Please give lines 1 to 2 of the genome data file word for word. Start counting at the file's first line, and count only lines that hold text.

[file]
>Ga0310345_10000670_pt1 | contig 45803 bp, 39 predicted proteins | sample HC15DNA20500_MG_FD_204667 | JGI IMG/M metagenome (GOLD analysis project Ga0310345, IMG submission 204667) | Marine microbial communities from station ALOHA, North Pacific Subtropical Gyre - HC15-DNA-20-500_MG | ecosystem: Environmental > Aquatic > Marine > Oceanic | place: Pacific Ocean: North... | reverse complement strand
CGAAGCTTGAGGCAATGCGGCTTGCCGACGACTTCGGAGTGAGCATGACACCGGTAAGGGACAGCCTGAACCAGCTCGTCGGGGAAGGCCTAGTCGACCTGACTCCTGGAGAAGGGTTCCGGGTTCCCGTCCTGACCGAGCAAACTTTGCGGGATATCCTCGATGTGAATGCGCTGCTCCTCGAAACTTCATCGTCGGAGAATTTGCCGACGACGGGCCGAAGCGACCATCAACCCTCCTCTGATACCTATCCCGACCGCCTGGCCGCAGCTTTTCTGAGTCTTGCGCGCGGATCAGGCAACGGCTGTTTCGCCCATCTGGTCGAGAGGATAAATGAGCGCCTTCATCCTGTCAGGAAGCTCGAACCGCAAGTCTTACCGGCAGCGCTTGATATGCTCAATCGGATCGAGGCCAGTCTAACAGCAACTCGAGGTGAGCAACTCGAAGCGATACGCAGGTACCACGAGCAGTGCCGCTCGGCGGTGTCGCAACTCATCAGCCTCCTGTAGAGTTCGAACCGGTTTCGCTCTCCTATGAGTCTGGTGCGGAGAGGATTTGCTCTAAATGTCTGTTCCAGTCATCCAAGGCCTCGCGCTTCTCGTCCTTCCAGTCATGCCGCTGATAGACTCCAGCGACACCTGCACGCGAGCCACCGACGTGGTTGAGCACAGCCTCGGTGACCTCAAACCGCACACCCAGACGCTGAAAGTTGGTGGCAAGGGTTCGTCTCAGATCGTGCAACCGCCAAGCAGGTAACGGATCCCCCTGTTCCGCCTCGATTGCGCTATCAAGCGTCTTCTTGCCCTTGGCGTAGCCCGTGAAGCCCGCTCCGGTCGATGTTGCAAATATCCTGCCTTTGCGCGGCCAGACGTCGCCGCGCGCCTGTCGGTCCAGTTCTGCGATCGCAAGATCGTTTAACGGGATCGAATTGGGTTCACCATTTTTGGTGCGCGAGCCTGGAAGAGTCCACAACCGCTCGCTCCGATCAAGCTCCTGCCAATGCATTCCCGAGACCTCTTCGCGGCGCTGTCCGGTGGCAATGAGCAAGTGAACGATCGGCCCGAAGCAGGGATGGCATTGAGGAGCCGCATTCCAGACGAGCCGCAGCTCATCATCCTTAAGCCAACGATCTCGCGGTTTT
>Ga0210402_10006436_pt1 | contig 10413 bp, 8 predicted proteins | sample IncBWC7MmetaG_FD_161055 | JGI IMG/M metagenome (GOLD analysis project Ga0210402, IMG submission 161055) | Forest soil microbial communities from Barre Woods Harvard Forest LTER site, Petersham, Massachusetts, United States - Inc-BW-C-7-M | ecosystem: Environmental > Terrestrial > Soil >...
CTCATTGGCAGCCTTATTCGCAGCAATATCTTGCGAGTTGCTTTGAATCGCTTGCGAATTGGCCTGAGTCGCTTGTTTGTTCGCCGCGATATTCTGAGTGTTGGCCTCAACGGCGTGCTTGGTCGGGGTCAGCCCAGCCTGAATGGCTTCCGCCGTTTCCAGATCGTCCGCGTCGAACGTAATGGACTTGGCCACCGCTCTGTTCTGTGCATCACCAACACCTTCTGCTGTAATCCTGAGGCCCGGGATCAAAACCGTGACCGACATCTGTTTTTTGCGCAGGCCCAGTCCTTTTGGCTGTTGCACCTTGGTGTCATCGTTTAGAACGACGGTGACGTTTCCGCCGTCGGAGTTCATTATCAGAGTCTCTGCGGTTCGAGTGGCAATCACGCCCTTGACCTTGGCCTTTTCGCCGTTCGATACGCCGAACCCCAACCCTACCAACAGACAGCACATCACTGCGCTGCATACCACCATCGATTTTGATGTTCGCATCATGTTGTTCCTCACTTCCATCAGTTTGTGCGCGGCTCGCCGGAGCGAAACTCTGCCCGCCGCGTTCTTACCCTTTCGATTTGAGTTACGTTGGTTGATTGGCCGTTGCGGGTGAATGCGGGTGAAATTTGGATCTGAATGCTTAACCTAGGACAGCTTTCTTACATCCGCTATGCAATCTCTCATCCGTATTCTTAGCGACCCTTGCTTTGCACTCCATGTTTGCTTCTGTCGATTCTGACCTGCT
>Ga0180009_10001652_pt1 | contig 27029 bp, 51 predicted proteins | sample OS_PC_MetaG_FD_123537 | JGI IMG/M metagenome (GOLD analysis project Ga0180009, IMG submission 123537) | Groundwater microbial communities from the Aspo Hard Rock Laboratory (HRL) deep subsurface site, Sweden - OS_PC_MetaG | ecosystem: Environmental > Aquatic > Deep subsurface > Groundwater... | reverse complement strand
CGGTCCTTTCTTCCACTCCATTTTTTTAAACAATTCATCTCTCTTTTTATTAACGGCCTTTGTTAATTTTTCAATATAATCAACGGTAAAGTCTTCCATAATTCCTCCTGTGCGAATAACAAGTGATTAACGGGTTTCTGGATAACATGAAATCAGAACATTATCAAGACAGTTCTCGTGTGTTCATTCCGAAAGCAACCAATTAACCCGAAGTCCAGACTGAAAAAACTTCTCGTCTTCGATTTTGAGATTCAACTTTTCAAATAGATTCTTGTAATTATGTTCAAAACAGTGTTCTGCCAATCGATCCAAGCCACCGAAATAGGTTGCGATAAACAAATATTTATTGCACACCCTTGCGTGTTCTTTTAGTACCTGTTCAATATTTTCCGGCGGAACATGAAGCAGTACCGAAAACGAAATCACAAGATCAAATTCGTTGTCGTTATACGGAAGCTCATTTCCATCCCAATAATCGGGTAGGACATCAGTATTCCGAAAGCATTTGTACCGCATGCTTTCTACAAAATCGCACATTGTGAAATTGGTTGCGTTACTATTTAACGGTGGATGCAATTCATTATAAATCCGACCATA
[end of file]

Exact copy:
>Ga0310345_10000670_pt1 | contig 45803 bp, 39 predicted proteins | sample HC15DNA20500_MG_FD_204667 | JGI IMG/M metagenome (GOLD analysis project Ga0310345, IMG submission 204667) | Marine microbial communities from station ALOHA, North Pacific Subtropical Gyre - HC15-DNA-20-500_MG | ecosystem: Environmental > Aquatic > Marine > Oceanic | place: Pacific Ocean: North... | reverse complement strand
CGAAGCTTGAGGCAATGCGGCTTGCCGACGACTTCGGAGTGAGCATGACACCGGTAAGGGACAGCCTGAACCAGCTCGTCGGGGAAGGCCTAGTCGACCTGACTCCTGGAGAAGGGTTCCGGGTTCCCGTCCTGACCGAGCAAACTTTGCGGGATATCCTCGATGTGAATGCGCTGCTCCTCGAAACTTCATCGTCGGAGAATTTGCCGACGACGGGCCGAAGCGACCATCAACCCTCCTCTGATACCTATCCCGACCGCCTGGCCGCAGCTTTTCTGAGTCTTGCGCGCGGATCAGGCAACGGCTGTTTCGCCCATCTGGTCGAGAGGATAAATGAGCGCCTTCATCCTGTCAGGAAGCTCGAACCGCAAGTCTTACCGGCAGCGCTTGATATGCTCAATCGGATCGAGGCCAGTCTAACAGCAACTCGAGGTGAGCAACTCGAAGCGATACGCAGGTACCACGAGCAGTGCCGCTCGGCGGTGTCGCAACTCATCAGCCTCCTGTAGAGTTCGAACCGGTTTCGCTCTCCTATGAGTCTGGTGCGGAGAGGATTTGCTCTAAATGTCTGTTCCAGTCATCCAAGGCCTCGCGCTTCTCGTCCTTCCAGTCATGCCGCTGATAGACTCCAGCGACACCTGCACGCGAGCCACCGACGTGGTTGAGCACAGCCTCGGTGACCTCAAACCGCACACCCAGACGCTGAAAGTTGGTGGCAAGGGTTCGTCTCAGATCGTGCAACCGCCAAGCAGGTAACGGATCCCCCTGTTCCGCCTCGATTGCGCTATCAAGCGTCTTCTTGCCCTTGGCGTAGCCCGTGAAGCCCGCTCCGGTCGATGTTGCAAATATCCTGCCTTTGCGCGGCCAGACGTCGCCGCGCGCCTGTCGGTCCAGTTCTGCGATCGCAAGATCGTTTAACGGGATCGAATTGGGTTCACCATTTTTGGTGCGCGAGCCTGGAAGAGTCCACAACCGCTCGCTCCGATCAAGCTCCTGCCAATGCATTCCCGAGACCTCTTCGCGGCGCTGTCCGGTGGCAATGAGCAAGTGAACGATCGGCCCGAAGCAGGGATGGCATTGAGGAGCCGCATTCCAGACGAGCCGCAGCTCATCATCCTTAAGCCAACGATCTCGCGGTTTT